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Moving Process Safety into the Board Room


Top management is often unfamiliar with the high-risk process safety decisions being made on a daily basis by plant managers. Incorporate this method into your management of change (MOC) procedure to ensure that all decisions are consistent with your organization’s risk-tolerance level.

Plant managers in the chemical process industries (CPI) make decisions on a daily basis to balance operational goals, such as efficiency and productivity targets, with process safety objectives. Some of these decisions involve situations with high safety risks that could have catastrophic consequences. How a plant manager handles these situations often depends on the individual’s personal risk-tolerance level.

A company’s executives and board of directors often do not appreciate that high-risk decisions are being made daily at their plants. While other matters of high risk to a company are made systematically by or under the guidance of top management, process safety decisions with equally high risk could be subject to the varying risk-tolerance levels of each plant manager.

This article outlines an approach that ensures high-risk process safety decisions are guided by how the organization, not the individual, distinguishes between acceptable and unacceptable risk. The method is based on the concept of exceptions and provides a framework to guide a plant manager’s decisions when such exceptions arise. An example illustrates how the steps can be applied.

Process safety exceptions

AIChE’s Center for Chemical Process Safety (CCPS) defines an exception as a finding that is a deviation from a standard. For the purpose of this article, a process safety exception includes any management decision that does not align with the overarching goal of process safety management — i.e., to prevent the unwanted release of hazardous chemicals, especially in locations that could expose people to serious hazards. Process safety exceptions can be categorized based on whether they involve minor loss of containment or the potential for such loss.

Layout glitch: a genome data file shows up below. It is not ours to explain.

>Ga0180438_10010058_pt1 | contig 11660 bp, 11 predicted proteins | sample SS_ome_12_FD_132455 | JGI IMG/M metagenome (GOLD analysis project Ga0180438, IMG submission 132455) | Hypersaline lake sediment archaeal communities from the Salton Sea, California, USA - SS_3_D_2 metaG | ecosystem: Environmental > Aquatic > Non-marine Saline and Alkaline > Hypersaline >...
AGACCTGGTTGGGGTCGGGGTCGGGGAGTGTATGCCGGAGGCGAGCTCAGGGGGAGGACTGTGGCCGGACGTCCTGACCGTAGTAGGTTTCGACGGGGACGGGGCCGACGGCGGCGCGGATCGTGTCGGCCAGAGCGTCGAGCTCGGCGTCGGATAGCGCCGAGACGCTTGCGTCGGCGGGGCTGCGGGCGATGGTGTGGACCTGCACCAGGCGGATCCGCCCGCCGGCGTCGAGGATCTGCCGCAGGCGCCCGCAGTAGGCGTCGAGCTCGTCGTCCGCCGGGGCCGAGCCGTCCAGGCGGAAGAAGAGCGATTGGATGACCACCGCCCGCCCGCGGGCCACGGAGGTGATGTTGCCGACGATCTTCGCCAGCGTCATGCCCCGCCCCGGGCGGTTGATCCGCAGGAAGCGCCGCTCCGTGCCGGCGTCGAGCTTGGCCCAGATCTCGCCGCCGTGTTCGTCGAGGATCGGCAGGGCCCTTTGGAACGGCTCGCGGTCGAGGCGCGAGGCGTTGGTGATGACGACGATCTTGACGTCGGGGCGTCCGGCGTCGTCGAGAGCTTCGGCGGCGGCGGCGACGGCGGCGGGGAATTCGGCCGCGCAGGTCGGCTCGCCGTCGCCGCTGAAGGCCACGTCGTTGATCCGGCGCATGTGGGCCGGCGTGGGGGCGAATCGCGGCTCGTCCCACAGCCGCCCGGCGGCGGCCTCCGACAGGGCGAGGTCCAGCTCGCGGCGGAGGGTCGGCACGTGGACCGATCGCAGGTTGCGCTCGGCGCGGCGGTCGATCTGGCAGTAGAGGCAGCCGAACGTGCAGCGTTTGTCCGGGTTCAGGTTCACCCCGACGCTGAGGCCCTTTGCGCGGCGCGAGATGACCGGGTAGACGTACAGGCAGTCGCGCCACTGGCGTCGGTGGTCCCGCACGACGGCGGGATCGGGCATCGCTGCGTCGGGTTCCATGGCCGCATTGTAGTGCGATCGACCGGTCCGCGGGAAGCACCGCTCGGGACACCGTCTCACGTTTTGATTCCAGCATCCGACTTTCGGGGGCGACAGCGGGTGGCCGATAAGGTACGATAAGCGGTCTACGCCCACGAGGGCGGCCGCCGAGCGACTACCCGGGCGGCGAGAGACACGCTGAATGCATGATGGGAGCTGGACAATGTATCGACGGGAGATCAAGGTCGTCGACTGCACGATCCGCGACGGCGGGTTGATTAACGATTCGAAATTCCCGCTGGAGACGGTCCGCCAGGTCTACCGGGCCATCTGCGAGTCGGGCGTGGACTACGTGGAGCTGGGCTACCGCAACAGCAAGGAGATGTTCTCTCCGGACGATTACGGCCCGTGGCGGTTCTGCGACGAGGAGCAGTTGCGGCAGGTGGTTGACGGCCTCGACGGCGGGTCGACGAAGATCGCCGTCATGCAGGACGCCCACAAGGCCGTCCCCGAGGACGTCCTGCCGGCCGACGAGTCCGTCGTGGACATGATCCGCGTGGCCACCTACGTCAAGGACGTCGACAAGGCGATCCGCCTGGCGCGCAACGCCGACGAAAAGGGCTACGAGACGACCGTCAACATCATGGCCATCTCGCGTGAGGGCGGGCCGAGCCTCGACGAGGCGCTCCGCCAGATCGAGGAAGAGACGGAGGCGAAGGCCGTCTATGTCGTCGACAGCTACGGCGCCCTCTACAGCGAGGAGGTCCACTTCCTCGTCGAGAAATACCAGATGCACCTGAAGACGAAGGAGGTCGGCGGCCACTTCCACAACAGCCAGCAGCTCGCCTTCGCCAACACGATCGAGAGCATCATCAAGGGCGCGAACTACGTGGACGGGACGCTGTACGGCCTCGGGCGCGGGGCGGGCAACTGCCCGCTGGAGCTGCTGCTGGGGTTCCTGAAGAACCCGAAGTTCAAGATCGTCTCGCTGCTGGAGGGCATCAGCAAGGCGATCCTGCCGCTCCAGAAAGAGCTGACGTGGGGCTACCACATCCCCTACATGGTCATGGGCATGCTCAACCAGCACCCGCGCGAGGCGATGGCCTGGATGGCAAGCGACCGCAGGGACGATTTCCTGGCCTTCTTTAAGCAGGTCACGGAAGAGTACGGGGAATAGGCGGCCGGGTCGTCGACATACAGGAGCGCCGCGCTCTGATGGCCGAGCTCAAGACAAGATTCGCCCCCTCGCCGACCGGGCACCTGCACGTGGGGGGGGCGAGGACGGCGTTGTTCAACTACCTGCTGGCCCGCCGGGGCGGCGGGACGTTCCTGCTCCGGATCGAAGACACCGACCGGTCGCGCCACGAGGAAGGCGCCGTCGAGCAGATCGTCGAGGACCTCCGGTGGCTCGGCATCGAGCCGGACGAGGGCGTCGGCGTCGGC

Minor loss of containment. Continuing to operate a plant for a short period of time with minor loss of containment is a calculated risk taken by plant management. The magnitude of the risk depends on the quantity of leaking material and the nature of the chemical that is leaking. Examples of such process safety exceptions include:

  • operating a plant with a minor leak in a gas pipeline or flange until a planned shutdown. As safeguards, the leak is diluted with steam (supplied by steam lances), and gas detectors that will trigger an alarm if the leak increases are placed on the line.
  • transferring a hazardous liquid using a pump with a minor leak in its mechanical seal because the process line does not include a standby pump. The leaking material is diverted to an existing chemical sewer system, which collects waste material before sending it out for treatment and final disposal.
  • operating a plant with a leak in a pipeline that transports hazardous chemicals, after installing an external clamp on the leaking section. Inspection records are not available, so a maintenance worker is not aware that the pipe has thinned.
  • injecting, while the process is running, leak sealant into equipment for which results of integrity testing are not available.

Potential for loss of containment. Preventive maintenance programs are designed to identify conditions that, if allowed to continue, could lead to a future equipment failure and loss of containment. If routine inspections and tests are conducted at an appropriate frequency, immediate shutdown is typically not required and the facility can continue to operate for a short time under an exception. Examples of such process safety exceptions include:

  • continuing to operate equipment that has been identified as needing repair or replacement
  • continuing to operate a refractory-lined furnace with a small hot spot on its external shell and providing a steam lance or water spray to cool the shell
  • continuing...

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